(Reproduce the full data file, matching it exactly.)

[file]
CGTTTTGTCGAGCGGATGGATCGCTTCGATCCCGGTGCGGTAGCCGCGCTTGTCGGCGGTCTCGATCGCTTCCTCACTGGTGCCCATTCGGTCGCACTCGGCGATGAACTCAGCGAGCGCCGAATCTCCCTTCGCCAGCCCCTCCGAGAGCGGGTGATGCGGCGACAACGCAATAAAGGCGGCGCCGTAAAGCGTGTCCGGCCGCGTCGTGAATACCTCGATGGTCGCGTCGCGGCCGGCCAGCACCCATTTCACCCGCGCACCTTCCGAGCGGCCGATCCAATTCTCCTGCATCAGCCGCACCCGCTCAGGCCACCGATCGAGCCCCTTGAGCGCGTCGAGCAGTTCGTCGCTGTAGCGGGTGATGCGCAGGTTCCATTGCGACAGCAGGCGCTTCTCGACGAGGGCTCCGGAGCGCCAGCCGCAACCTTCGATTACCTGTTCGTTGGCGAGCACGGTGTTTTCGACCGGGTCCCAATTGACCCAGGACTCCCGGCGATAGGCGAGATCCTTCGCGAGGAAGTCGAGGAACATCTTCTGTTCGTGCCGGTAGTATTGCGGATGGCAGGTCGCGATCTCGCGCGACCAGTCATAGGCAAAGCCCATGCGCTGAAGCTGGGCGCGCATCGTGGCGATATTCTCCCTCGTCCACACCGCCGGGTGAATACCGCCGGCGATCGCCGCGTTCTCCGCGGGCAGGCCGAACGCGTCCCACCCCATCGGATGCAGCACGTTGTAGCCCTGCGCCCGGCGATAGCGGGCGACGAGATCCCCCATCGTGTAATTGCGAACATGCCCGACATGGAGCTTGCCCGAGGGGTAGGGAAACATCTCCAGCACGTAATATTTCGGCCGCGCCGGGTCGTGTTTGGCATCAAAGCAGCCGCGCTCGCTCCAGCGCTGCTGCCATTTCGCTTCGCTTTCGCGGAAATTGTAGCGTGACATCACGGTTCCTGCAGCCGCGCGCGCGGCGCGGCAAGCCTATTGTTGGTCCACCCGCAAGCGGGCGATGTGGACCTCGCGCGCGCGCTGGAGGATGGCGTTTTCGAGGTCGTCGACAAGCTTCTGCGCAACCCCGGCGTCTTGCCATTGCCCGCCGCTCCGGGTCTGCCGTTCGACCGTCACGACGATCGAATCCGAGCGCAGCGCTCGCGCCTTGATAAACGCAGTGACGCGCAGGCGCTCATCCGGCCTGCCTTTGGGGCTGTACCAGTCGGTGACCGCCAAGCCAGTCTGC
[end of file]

CGTTTTGTCGAGCGGATGGATCGCTTCGATCCCGGTGCGGTAGCCGCGCTTGTCGGCGGTCTCGATCGCTTCCTCACTGGTGCCCATTCGGTCGCACTCGGCGATGAACTCAGCGAGCGCCGAATCTCCCTTCGCCAGCCCCTCCGAGAGCGGGTGATGCGGCGACAACGCAATAAAGGCGGCGCCGTAAAGCGTGTCCGGCCGCGTCGTGAATACCTCGATGGTCGCGTCGCGGCCGGCCAGCACCCATTTCACCCGCGCACCTTCCGAGCGGCCGATCCAATTCTCCTGCATCAGCCGCACCCGCTCAGGCCACCGATCGAGCCCCTTGAGCGCGTCGAGCAGTTCGTCGCTGTAGCGGGTGATGCGCAGGTTCCATTGCGACAGCAGGCGCTTCTCGACGAGGGCTCCGGAGCGCCAGCCGCAACCTTCGATTACCTGTTCGTTGGCGAGCACGGTGTTTTCGACCGGGTCCCAATTGACCCAGGACTCCCGGCGATAGGCGAGATCCTTCGCGAGGAAGTCGAGGAACATCTTCTGTTCGTGCCGGTAGTATTGCGGATGGCAGGTCGCGATCTCGCGCGACCAGTCATAGGCAAAGCCCATGCGCTGAAGCTGGGCGCGCATCGTGGCGATATTCTCCCTCGTCCACACCGCCGGGTGAATACCGCCGGCGATCGCCGCGTTCTCCGCGGGCAGGCCGAACGCGTCCCACCCCATCGGATGCAGCACGTTGTAGCCCTGCGCCCGGCGATAGCGGGCGACGAGATCCCCCATCGTGTAATTGCGAACATGCCCGACATGGAGCTTGCCCGAGGGGTAGGGAAACATCTCCAGCACGTAATATTTCGGCCGCGCCGGGTCGTGTTTGGCATCAAAGCAGCCGCGCTCGCTCCAGCGCTGCTGCCATTTCGCTTCGCTTTCGCGGAAATTGTAGCGTGACATCACGGTTCCTGCAGCCGCGCGCGCGGCGCGGCAAGCCTATTGTTGGTCCACCCGCAAGCGGGCGATGTGGACCTCGCGCGCGCGCTGGAGGATGGCGTTTTCGAGGTCGTCGACAAGCTTCTGCGCAACCCCGGCGTCTTGCCATTGCCCGCCGCTCCGGGTCTGCCGTTCGACCGTCACGACGATCGAATCCGAGCGCAGCGCTCGCGCCTTGATAAACGCAGTGACGCGCAGGCGCTCATCCGGCCTGCCTTTGGGGCTGTACCAGTCGGTGACCGCCAAGCCAGTCTGC